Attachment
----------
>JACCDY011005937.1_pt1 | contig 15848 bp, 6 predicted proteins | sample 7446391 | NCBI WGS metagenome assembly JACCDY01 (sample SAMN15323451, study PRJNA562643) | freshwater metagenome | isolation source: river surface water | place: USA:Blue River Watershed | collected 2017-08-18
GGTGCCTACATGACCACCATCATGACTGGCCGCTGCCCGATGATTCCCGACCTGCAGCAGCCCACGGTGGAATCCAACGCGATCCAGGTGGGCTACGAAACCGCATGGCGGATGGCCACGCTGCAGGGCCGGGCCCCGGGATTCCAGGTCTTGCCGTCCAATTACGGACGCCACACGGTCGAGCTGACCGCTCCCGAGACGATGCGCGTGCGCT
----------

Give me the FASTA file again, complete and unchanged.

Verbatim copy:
>JACCDY011005937.1_pt1 | contig 15848 bp, 6 predicted proteins | sample 7446391 | NCBI WGS metagenome assembly JACCDY01 (sample SAMN15323451, study PRJNA562643) | freshwater metagenome | isolation source: river surface water | place: USA:Blue River Watershed | collected 2017-08-18
GGTGCCTACATGACCACCATCATGACTGGCCGCTGCCCGATGATTCCCGACCTGCAGCAGCCCACGGTGGAATCCAACGCGATCCAGGTGGGCTACGAAACCGCATGGCGGATGGCCACGCTGCAGGGCCGGGCCCCGGGATTCCAGGTCTTGCCGTCCAATTACGGACGCCACACGGTCGAGCTGACCGCTCCCGAGACGATGCGCGTGCGCT